Deciding your rail is an easy step to helping control liquor costs. This means that you should be consciously choosing what your rail liquor is. Many bars carry the variety of whichever liquor rep came to them first and have stayed with it for convenience sake however, this is worth spending a bit of time looking into.
To start with, most patrons are unable to tell the difference between the various common rail brands such as Mr. Boston’s, Gordon’s, Castillo and so on. If you have picky customers that can tell, you may want to go with an upgraded rail which we’ll discuss in a bit. But let’s assume you don’t have a strong preference towards any one brand at the rail level. If this is the case, there are savings to be had.
First off, with many companies, ordering a larger quantity of call or premium liquors nets you some free bottles of rail liquor. If the call or premium liquor is something you would have purchased anyway and you use a fair amount of it, then it’s a no-brainer to get the free bottles and start using them. Ask each of your liquor representatives weekly if they have any deals.
Furthermore, talk to your reps about your rail liquors, a lot of the time you can get good discounts if you choose to stick with one liquor rep for all of your rail liquors for a period of time. Additionally, several reps allow you to mix and match rail liquors and then get free bottles when you order at least a case worth.
Different states have different laws regulating who you can order liquor from and how they can discount, so be sure to talk with your reps to see what they can offer.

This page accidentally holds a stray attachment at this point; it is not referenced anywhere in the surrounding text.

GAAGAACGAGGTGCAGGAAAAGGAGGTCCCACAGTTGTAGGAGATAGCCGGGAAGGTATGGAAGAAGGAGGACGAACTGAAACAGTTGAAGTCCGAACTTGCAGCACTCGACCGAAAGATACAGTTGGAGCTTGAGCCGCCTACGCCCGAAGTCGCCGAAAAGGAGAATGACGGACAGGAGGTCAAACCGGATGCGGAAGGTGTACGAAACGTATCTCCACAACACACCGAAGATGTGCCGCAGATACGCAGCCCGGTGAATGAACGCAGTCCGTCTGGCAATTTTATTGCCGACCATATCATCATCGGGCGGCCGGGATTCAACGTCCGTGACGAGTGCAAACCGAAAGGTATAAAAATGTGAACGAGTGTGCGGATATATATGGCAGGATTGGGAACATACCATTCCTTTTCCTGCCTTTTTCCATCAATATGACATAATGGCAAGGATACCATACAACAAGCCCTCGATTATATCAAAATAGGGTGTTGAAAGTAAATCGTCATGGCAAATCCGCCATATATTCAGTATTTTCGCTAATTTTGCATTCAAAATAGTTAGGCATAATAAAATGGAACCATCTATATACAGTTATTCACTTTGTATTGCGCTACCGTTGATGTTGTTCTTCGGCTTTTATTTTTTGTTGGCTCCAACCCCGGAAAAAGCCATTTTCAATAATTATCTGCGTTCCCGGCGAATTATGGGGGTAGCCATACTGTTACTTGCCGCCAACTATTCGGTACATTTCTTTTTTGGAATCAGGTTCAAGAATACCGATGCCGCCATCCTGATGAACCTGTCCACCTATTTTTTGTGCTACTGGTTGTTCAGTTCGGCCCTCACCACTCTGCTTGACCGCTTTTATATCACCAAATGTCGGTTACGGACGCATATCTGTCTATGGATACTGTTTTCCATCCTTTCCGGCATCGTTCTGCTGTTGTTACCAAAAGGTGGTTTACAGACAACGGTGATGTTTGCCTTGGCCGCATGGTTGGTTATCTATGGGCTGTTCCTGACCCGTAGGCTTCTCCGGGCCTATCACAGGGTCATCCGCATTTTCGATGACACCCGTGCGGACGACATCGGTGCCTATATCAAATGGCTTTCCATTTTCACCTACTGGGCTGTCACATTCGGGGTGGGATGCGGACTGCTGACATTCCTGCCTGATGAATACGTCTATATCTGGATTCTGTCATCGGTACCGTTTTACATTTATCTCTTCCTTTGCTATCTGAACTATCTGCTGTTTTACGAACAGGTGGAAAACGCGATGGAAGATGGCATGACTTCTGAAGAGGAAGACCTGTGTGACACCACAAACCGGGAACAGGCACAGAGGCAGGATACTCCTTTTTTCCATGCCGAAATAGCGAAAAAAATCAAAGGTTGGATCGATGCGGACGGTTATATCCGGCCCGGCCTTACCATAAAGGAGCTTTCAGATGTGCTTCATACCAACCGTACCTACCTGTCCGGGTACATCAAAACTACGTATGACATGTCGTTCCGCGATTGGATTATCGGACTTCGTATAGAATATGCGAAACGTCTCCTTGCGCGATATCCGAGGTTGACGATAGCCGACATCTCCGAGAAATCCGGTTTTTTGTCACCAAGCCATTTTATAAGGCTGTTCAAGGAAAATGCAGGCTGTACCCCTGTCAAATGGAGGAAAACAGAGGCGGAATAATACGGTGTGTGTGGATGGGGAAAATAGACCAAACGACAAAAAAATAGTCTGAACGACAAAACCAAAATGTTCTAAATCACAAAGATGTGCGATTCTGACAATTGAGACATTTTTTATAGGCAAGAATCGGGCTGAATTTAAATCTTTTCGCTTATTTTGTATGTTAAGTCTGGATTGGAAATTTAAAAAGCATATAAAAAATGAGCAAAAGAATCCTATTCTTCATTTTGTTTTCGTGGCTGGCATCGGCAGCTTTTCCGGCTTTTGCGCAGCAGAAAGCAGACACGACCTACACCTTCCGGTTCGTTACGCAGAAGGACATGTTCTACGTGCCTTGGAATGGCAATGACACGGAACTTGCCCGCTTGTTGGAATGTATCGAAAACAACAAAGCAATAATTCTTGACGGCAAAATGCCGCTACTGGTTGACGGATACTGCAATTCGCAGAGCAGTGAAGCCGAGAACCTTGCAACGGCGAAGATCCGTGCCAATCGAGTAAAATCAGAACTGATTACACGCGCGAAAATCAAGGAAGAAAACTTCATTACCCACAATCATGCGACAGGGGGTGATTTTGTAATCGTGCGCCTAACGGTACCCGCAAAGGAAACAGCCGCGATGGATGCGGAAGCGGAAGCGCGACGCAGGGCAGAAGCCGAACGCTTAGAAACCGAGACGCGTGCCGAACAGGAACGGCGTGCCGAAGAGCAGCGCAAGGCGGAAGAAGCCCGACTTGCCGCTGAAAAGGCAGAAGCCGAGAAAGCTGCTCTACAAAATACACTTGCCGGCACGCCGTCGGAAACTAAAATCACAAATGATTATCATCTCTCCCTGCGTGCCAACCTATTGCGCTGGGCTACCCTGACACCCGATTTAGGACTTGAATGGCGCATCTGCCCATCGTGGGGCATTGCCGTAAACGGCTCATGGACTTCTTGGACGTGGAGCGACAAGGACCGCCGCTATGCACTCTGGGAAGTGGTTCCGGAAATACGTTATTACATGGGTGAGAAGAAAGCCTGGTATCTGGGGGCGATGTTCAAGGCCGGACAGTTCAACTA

But what if your customer does care about the quality of rail drinks, or your company’s reputation focuses higher on quality rather than price? This is where you can get a bit creative and set yourself apart by carrying an upgraded rail or no rail.
If you choose to go with an upgraded rail, it comes at a higher cost per bottle, but you can also charge more for each drink. If the bottle only costs $4 more and you can charge an extra fifty cents a drink, you can still be more profitable, and not compromise your brand values. After all if a customer is spending $40 on a hand-cut prime rib with heirloom potatoes and a signature sauce, serving a $3 Mr. Boston’s whiskey and cola is not going to be viewed favorably (I realize the guest is partially at fault here for not choosing his whiskey after ordering a steak, but sometimes it’s important to assist your customers in making better choices).
By running an upgraded rail with call level drinks, you can set yourself apart from the competition better as well, just make sure you let your customers know with purposeful bottle placement or light internal advertising. Additionally, depending on the call liquors you choose, they may not be drastically different in price than rail and yet carry a much higher guest perception. Check your pricing, ask your liquor reps for samples and try them out.
If your restaurant is at the higher end of pricing in your area, I would recommend not carrying a rail at all and requiring people to name a liquor when ordering. Then you can carry primarily premium and top level brands and charge accordingly. You shouldn’t be selling much, if anything at the rail level as it is, so why carry it at all?
Deciding your rail is something many bar managers or owners haven’t thought about since opening their bar, but with a little bit of price checking, deal searching, and possibly upgrading you can start making a lot more profit on your mixed drinks.